Link to article here. Now Waco gets hit with proposed toll lanes on EXISTING INTERSTATE I-35! Read the comments we submitted after this article…
Local residents comment on proposed toll lanes
Monday, January 14, 2008
By David Doerr
Tribune-Herald staff writer
Area residents have one more day to get in the last word on a proposal to add two toll lanes to Interstate 35 through Waco.
After receiving 14 submissions, the Waco Metropolitan Planning Organization is accepting written comments on the staff recommendation it made in December to build the toll lanes along the 13-mile stretch between South Loop 340 and Elm Mott. All written comments received by 5 p.m. Tuesday will be submitted verbatim to the MPO’s policy board, which will make the decision on the toll lanes later this month.
Last month, Waco MPO director Chis Evilia announced that cuts in state and federal transportation funding were forcing local road planners to look at toll roads as a possible option to finance highway expansion projects.
Evilia said the MPO was forced to ax 13 of its 23 highway expansion proposals in McLennan County after Texas Department of Transportation officials announced last fall that there would be no money available to add capacity to the state’s road system after this year.
TxDOT officials have blamed the funding crisis on rising construction costs, federal cutbacks, state diversions of gas tax revenues and new restrictions on private investment in toll road projects.
Evilia has said that while state and federal transportation funding is in turmoil, one of the only ways to pay for road construction is through publicly managed toll projects. He expects out-of-towners driving through Waco to be the motorists who most often use the additional lanes and pay the tolls.
The MPO staff estimates that tolls would provide up to 40 percent of the funding to expand the highway to eight lanes. TxDOT officials say state coffers could pay the remaining 60 percent.
Tolls also could generate an additional $5.7 million to $10.9 million that could be used for other projects in McLennan County, according to MPO planning documents.
Evilia said the Waco City Council has requested a briefing on the toll road proposal and the overall highway funding problems during its meeting Jan. 22. He said he hopes the meeting starts a discussion about the local financing of highway projects, such as the expansions of Ritchie Road and Panther Way.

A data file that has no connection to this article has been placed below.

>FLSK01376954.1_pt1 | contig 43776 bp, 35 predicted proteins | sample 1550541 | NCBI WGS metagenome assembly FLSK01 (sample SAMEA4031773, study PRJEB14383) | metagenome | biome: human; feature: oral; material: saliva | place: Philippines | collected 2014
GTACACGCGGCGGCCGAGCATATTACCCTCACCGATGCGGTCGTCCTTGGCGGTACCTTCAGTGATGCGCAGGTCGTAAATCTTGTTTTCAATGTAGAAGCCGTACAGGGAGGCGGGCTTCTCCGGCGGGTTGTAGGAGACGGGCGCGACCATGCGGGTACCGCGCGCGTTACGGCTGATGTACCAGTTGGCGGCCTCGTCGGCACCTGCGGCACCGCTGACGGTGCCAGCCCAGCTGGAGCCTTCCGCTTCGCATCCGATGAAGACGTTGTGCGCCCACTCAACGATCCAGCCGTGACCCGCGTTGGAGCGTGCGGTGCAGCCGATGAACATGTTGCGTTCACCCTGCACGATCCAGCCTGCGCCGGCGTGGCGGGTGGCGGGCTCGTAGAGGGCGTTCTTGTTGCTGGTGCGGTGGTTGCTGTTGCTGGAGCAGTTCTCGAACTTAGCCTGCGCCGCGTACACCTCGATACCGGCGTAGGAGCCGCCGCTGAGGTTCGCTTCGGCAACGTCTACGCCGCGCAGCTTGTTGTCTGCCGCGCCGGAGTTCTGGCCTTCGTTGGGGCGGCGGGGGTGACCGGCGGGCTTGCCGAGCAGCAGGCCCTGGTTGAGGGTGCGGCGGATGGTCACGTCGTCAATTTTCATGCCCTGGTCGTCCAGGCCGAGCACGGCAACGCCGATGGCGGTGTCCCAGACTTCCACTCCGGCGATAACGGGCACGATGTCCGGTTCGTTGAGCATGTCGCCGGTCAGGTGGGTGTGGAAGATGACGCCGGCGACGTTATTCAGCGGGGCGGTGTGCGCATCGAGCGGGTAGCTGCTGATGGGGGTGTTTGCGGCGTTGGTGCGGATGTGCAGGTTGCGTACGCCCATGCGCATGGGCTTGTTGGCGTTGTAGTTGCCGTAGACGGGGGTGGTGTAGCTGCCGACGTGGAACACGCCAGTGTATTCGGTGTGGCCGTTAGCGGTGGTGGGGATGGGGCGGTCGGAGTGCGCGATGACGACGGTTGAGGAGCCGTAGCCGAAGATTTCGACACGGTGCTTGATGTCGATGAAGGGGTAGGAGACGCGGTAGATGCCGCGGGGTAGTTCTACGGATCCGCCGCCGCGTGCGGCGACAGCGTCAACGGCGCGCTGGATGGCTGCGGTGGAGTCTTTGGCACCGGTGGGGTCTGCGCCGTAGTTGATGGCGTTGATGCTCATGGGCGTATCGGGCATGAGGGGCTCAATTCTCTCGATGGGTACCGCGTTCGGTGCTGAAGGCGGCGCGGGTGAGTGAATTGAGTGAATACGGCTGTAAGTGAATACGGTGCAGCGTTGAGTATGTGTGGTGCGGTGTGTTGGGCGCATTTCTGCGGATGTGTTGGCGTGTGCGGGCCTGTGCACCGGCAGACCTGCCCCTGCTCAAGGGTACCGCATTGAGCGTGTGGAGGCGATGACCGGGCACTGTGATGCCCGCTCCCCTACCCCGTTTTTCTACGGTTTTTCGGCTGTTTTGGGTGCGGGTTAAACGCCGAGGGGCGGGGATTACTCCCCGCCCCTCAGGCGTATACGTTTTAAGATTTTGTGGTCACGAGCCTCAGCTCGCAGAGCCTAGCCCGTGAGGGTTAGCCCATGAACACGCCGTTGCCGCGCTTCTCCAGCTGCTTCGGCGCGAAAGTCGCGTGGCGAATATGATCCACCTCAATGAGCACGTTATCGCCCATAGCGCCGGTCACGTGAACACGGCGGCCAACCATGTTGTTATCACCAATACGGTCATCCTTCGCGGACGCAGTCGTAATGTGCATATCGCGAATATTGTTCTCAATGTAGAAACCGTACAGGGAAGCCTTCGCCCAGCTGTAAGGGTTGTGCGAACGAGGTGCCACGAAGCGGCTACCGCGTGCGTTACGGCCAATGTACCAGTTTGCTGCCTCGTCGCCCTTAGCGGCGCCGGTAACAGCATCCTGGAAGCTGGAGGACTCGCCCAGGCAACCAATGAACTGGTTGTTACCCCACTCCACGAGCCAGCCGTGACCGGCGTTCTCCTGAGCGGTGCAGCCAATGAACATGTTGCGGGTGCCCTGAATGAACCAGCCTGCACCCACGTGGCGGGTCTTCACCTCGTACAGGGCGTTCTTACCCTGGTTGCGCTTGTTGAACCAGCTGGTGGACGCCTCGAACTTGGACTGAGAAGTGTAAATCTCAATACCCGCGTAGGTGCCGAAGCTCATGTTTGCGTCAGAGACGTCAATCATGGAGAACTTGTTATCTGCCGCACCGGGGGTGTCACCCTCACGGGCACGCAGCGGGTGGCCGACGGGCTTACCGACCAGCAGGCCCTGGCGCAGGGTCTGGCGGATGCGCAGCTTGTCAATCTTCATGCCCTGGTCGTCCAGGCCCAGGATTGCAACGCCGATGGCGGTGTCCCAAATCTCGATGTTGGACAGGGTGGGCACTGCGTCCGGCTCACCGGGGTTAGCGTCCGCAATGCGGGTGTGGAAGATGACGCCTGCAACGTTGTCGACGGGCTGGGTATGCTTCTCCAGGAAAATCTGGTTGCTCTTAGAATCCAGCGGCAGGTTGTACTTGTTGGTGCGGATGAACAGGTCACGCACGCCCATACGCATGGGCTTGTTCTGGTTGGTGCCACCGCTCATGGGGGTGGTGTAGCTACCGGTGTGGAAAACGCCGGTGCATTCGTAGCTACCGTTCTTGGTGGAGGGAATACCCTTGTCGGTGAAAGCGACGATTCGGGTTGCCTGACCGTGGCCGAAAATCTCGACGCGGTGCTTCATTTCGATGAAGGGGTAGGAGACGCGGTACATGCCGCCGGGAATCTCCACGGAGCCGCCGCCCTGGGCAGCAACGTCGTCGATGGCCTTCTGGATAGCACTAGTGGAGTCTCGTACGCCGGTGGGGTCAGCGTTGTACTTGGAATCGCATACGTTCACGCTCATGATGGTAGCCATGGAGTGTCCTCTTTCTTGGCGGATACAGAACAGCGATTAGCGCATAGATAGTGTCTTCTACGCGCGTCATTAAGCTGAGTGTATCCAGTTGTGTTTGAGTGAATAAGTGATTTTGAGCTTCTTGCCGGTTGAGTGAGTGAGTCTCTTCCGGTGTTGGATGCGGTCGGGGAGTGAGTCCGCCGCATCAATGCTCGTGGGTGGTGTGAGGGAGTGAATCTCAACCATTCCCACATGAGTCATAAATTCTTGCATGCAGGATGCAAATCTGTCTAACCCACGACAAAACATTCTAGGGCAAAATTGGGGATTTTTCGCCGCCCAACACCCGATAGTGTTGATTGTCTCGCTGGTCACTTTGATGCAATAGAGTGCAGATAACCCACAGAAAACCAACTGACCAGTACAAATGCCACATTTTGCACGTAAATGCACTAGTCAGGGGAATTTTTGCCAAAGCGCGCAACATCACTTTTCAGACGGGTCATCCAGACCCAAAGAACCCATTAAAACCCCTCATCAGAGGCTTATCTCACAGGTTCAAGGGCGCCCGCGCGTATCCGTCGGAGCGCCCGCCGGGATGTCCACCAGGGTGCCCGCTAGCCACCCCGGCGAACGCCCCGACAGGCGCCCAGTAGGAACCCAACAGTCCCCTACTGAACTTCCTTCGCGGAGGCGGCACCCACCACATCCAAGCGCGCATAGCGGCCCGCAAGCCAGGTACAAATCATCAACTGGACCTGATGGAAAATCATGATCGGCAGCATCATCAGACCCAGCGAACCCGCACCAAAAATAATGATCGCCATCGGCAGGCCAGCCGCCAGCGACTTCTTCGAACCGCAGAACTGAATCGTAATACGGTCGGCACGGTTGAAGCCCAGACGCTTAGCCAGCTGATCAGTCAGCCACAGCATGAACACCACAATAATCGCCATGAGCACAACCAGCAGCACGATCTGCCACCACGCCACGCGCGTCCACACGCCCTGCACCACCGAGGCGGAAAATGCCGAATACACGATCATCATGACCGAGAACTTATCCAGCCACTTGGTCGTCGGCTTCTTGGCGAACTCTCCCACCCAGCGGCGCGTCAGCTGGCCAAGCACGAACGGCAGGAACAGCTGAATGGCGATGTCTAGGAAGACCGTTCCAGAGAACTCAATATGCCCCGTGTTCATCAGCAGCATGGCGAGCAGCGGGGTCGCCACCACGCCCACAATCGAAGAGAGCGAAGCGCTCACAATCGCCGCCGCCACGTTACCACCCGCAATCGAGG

Comments can be hand-delivered to the Waco Metropolitan Planning Organization office at the Dr. Mae Jackson City of Waco Development Center, 401 Franklin Ave. They also can be sent via e-mail to email@example.com.
Tolling an existing interstate highway is a DOUBLE TAX. No matter how the pavement gets re-arranged when “new lanes” are paved down the middle, the taxpayers will be paying twice for the same stretch of road. The controversy surrounding the tolling of existing interstates has recently gone all the way to the halls of the U.S. Congress. In a recent appropriations bill, tolling existing interstates was prohibited in a one year moratorium.
Senator Kay Bailey Hutchison said this:“The purpose of having an interstate system is so that we could have seamless and free transportation into every State of our Union.” She also said: “…we are one step closer to protecting Texas taxpayers from paying twice for a highway. I will continue working with my colleagues to push for a permanent prohibition of tolling existing federal highways.”
Congressman Ciro Rodriguez said this: “Using toll roads to double-tax Texans is just plain wrong…The citizens of Texas have spoken and they do not want the federal highways they have already paid for to be converted into toll roads.”
Inside and outside Pennsylvania, citizens are up in arms that an interstate highway built with funds from ALL 50 states will be tolled, thereby double taxing not only Pennsylvanians, but ALL interstate traffic without voter approval by the taxpayers.
“I hate paying tolls,” said Anthony Foote. “It eats up my profit. If this goes through, you’ll have a lot of truckers avoiding Pennsylvania — including me.”
Pennsylvania officials plan to build up to 10 toll areas along the 311-mile stretch of Interstate 80 in the next three years to help pay for road, bridge and mass transit projects and subsidies.